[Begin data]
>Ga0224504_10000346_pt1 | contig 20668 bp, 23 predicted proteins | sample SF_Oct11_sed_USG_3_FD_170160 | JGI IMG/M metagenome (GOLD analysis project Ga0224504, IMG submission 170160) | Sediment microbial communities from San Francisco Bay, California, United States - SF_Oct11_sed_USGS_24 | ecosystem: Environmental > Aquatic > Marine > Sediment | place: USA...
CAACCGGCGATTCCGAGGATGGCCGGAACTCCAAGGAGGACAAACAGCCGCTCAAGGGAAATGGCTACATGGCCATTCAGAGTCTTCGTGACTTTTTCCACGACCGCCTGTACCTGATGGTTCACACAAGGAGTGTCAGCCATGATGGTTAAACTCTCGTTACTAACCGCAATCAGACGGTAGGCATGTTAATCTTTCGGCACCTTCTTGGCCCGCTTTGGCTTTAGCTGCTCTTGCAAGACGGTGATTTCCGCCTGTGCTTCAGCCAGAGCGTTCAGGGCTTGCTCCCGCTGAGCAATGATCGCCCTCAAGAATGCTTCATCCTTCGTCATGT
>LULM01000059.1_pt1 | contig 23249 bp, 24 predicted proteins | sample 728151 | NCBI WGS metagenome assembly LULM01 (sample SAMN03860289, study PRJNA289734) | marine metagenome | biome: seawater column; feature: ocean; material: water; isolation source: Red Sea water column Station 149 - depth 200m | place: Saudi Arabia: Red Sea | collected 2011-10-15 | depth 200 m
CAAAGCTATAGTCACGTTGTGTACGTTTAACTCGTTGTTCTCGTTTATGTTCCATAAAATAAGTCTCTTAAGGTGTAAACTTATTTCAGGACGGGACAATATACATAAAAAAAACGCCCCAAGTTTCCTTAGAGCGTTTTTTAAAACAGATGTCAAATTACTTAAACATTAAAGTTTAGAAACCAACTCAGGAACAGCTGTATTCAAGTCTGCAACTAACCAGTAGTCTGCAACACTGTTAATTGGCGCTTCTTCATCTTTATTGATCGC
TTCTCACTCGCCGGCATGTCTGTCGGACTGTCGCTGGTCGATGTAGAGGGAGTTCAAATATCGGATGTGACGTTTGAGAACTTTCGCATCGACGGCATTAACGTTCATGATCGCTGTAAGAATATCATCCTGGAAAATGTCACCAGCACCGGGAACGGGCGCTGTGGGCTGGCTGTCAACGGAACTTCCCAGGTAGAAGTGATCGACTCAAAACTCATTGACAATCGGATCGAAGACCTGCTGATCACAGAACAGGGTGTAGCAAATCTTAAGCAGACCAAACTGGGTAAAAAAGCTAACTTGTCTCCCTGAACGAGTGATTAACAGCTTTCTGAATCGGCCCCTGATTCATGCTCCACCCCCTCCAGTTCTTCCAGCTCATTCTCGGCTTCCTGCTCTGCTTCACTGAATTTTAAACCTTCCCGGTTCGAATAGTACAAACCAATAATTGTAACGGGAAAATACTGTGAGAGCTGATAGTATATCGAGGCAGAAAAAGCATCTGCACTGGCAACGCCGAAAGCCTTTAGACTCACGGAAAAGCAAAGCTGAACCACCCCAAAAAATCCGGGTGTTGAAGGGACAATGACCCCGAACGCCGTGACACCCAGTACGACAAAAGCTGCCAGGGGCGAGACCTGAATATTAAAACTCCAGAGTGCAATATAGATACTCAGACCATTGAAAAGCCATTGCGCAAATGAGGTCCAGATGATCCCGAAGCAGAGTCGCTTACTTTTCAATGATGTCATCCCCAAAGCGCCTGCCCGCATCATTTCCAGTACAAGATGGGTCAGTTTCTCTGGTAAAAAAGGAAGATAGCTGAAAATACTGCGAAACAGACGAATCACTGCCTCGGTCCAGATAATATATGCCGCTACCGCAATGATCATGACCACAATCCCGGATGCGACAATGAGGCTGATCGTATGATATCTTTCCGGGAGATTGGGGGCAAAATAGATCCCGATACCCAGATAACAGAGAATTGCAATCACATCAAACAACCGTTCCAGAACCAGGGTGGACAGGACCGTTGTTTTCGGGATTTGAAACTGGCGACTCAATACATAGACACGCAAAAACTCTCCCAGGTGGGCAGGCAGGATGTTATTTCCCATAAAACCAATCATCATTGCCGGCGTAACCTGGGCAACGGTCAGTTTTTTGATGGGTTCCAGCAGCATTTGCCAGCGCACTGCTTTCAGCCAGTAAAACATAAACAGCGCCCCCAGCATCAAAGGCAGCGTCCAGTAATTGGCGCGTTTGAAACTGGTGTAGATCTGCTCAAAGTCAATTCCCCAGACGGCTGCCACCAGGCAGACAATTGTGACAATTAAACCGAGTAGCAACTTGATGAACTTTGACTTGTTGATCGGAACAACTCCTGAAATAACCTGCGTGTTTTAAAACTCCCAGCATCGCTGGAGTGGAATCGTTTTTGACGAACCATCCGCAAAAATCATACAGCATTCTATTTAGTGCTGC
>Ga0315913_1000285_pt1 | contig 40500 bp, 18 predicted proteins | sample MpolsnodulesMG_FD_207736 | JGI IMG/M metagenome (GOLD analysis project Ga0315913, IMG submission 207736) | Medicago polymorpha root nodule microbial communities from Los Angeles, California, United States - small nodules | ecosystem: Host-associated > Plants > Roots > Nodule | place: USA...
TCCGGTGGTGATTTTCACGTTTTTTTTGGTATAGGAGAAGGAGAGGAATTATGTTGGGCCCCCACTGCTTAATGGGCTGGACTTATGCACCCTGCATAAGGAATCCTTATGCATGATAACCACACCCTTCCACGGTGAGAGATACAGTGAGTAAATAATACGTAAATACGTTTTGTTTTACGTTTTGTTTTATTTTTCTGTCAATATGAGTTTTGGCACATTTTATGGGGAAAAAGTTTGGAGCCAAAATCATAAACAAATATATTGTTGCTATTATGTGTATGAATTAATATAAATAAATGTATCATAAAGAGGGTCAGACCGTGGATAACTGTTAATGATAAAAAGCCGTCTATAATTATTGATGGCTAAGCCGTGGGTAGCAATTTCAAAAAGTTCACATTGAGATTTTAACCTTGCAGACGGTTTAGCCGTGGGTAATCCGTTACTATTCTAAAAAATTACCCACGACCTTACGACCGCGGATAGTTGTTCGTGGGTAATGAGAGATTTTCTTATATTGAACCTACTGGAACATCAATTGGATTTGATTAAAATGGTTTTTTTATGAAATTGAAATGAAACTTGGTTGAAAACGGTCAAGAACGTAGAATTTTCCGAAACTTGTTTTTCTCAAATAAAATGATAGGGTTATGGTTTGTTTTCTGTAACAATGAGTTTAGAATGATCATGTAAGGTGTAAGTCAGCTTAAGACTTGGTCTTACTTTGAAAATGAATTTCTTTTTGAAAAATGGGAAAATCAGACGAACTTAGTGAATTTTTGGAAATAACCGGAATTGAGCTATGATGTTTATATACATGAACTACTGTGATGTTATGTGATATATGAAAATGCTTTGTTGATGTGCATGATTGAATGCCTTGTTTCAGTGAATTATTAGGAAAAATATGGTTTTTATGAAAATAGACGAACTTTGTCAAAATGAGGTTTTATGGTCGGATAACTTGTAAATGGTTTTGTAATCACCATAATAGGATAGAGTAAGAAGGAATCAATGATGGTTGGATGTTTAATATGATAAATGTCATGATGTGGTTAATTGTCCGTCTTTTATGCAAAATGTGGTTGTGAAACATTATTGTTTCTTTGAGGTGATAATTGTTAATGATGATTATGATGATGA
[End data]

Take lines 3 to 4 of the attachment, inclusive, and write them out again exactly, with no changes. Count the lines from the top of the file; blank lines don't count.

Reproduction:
>LULM01000059.1_pt1 | contig 23249 bp, 24 predicted proteins | sample 728151 | NCBI WGS metagenome assembly LULM01 (sample SAMN03860289, study PRJNA289734) | marine metagenome | biome: seawater column; feature: ocean; material: water; isolation source: Red Sea water column Station 149 - depth 200m | place: Saudi Arabia: Red Sea | collected 2011-10-15 | depth 200 m
CAAAGCTATAGTCACGTTGTGTACGTTTAACTCGTTGTTCTCGTTTATGTTCCATAAAATAAGTCTCTTAAGGTGTAAACTTATTTCAGGACGGGACAATATACATAAAAAAAACGCCCCAAGTTTCCTTAGAGCGTTTTTTAAAACAGATGTCAAATTACTTAAACATTAAAGTTTAGAAACCAACTCAGGAACAGCTGTATTCAAGTCTGCAACTAACCAGTAGTCTGCAACACTGTTAATTGGCGCTTCTTCATCTTTATTGATCGC